St. Saviour's Catholic Cathedral
A brief history

The former St. Saviour's Cathedral a

Originally erected in 1860, the Catholic church of Oudtshoorn was the first sandstone building in this town. Today this historic site is home to the Catholic Cathedral of Oudtshoorn, the seat of the Bishop. The cornerstone of the original church was laid on 8 February 1860 by the Rev. Fr MacMahon under whose care the small Catholic community of Oudtshoorn was initially placed. After much work, the completed sandstone church could seat 250 parishioners. The first resident priest of Oudtshoorn was Fr. B. O’Reilly who took up his duties on 12 December 1862. These early priests were all of Irish, French, or German origins. In 1922 the then Central Prefecture (later it would become the Oudtshoorn Diocese) came under the care of the German Pallottinis. German Pallottini priests served the parish up until the end of 1992. The care of this parish was then transferred to the Congregation of the Oratory of St. Philip Neri (South African priests. See www.dieoratorium.org). For more than a hundred years the little sandstone church served the community of Oudtshoorn and the surrounding areas. This sandstone church with its beautiful stained glass windows was demolished in 1965 to make way for the present cathedral. The cathedral was built over a period of two and a half years under the guidance of the Pallottini Brothers who worked in the Oudtshoorn Diocese. The unusual construction of the cathedral makes it one of the most striking church buildings in the Southern Cape. The cathedral was consecrated on 6 August, 1967, on the Feast of the Transfiguration of Our Lord on Mount Tabor. This feast day is still celebrated today as the patronal feast of the cathedral.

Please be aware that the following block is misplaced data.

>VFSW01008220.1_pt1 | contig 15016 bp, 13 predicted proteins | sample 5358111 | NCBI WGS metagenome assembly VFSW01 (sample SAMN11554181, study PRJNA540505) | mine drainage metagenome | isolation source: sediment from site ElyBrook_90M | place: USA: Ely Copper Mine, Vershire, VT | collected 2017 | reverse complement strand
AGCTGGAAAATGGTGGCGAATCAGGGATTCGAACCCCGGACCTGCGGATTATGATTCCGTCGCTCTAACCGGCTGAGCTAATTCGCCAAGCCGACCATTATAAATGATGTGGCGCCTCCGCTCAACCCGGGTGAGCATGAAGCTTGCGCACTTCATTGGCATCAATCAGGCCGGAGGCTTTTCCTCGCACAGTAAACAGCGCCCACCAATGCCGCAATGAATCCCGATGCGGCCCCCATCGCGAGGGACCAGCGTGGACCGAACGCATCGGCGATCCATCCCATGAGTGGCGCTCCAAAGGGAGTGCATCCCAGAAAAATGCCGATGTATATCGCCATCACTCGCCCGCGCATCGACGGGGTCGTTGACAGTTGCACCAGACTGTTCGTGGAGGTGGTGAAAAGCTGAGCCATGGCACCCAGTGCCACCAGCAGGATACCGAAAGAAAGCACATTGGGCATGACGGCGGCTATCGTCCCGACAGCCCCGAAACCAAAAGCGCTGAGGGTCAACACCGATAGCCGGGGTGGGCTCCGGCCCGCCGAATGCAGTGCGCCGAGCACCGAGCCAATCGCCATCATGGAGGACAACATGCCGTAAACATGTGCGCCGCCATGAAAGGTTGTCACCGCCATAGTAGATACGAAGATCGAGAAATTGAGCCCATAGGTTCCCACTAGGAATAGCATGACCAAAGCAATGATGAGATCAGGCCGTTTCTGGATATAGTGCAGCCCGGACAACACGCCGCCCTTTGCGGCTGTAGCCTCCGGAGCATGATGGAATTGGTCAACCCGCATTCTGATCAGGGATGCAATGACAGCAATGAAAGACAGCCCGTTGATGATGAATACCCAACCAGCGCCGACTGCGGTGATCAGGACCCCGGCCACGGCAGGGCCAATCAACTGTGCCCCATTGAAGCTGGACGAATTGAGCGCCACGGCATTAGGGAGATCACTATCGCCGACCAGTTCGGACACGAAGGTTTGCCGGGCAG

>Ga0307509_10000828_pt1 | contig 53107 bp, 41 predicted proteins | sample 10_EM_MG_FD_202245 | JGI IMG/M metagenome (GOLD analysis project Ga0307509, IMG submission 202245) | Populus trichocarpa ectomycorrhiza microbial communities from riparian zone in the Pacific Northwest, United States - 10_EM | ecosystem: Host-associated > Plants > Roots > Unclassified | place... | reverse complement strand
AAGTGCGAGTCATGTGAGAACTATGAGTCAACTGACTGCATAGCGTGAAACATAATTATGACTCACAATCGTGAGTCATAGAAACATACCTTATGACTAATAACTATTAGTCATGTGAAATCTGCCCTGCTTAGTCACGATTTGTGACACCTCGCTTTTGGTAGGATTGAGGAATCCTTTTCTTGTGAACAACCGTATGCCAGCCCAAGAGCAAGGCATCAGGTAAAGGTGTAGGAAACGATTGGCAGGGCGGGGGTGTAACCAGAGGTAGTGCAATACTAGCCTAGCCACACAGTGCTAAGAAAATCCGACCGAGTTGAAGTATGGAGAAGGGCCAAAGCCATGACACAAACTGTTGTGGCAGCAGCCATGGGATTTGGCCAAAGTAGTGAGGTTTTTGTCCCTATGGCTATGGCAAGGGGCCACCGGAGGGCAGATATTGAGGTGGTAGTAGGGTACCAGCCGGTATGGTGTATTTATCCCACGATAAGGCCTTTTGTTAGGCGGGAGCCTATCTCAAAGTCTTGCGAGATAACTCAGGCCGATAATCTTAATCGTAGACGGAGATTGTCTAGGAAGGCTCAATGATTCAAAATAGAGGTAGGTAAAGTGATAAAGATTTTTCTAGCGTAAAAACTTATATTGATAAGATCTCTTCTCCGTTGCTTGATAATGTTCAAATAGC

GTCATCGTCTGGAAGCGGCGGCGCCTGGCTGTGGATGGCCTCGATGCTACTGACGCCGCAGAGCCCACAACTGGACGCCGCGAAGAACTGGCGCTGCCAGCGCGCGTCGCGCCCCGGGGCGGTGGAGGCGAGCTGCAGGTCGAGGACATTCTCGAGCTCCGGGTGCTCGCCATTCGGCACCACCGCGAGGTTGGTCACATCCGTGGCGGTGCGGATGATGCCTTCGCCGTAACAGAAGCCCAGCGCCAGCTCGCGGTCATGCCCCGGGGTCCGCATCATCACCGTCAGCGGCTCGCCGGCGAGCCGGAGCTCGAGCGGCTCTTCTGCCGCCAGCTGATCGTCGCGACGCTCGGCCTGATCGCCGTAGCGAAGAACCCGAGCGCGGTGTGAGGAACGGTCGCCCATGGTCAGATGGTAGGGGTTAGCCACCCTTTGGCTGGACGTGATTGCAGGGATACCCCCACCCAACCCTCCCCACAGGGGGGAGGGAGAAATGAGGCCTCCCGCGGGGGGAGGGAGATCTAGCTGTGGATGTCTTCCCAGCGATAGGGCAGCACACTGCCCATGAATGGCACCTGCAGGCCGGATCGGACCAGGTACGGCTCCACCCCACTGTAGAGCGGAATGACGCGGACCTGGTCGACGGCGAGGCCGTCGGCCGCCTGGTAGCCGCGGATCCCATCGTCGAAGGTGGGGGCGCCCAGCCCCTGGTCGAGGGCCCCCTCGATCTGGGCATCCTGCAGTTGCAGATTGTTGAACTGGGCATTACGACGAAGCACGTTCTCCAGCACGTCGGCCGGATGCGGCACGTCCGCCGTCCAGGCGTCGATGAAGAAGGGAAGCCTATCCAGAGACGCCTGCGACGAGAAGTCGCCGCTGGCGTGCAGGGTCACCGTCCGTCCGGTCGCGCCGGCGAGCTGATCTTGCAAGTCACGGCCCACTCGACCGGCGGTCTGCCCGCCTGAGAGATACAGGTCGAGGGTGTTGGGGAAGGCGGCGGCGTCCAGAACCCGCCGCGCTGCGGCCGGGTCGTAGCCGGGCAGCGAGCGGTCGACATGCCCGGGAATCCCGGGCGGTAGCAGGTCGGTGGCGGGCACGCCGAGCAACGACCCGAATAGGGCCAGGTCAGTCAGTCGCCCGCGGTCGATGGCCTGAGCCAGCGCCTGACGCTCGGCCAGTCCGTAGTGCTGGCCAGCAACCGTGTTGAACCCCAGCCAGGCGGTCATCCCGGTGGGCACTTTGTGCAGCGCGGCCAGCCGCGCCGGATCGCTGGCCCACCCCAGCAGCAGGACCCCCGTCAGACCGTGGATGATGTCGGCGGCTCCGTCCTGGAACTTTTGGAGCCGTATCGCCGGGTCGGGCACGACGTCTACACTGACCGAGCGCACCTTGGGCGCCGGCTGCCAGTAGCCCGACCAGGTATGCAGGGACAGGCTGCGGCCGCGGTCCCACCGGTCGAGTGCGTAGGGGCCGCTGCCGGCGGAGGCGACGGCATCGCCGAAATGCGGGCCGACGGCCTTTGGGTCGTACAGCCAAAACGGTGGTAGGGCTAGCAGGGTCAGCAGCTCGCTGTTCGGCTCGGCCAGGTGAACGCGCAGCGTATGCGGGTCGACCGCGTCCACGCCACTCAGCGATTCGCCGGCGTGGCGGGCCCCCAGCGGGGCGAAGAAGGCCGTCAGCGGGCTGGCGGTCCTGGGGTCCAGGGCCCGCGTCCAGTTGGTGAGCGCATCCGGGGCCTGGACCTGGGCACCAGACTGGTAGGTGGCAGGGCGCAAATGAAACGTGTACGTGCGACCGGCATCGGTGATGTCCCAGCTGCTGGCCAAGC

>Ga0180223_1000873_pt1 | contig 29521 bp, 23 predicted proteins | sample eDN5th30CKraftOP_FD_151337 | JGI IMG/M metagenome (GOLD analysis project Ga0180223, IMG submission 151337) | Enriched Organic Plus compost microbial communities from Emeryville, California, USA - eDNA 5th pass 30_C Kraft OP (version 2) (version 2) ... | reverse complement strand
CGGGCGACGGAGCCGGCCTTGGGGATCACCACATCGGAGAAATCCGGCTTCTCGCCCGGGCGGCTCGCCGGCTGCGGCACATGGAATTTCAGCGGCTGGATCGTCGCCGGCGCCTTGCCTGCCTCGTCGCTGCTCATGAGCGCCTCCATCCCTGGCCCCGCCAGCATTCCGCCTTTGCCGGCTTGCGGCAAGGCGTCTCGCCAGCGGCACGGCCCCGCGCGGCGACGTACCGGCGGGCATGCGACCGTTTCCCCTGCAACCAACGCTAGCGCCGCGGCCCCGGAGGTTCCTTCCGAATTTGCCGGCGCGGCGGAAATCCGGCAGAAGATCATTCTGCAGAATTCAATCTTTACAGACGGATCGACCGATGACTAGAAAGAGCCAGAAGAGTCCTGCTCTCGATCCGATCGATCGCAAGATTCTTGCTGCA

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The cathedral was designed by a Cape Town firm of architects, Bergamasco, Duncan, Hancock & James. It is a fine example of the so-called modern architecture of the sixties of the previous century and in particular reflects the renewal of the liturgy of the Second Vatican Council. The building is in the form of a crucifix with all four arms of the same length. This main construction rests solely on twenty four laminated parabolic bows (each bow is made from Meranti mahogany wood, shipped from Malaysia, and later assembled in Port Elizabeth). These wooden bows, at that stage the largest of its kind manufactured in South Africa, range in height from 40 to 70 feet above the floor. The largest of these wooden bows weighs close to 3000 lbs. It took a special heavy duty vehicle 15 hours to transport the wooden bows the 240 miles to Oudtshoorn from Port Elizabeth. A mobile crane (34 ton) was also brought from Port Elizabeth in order to hoist these half bows into position on the foundations, after which the rest of the pieces were bolted together. The parabolic bows meet at a central point where the four arms of the whole structure come together, providing support for the roof. At the top is a hollow tower with a 16 foot crucifix. Copper roofing was decided on to complete this structure, as it was believed able to withstand time and Oudtshoorn’s extreme temperatures.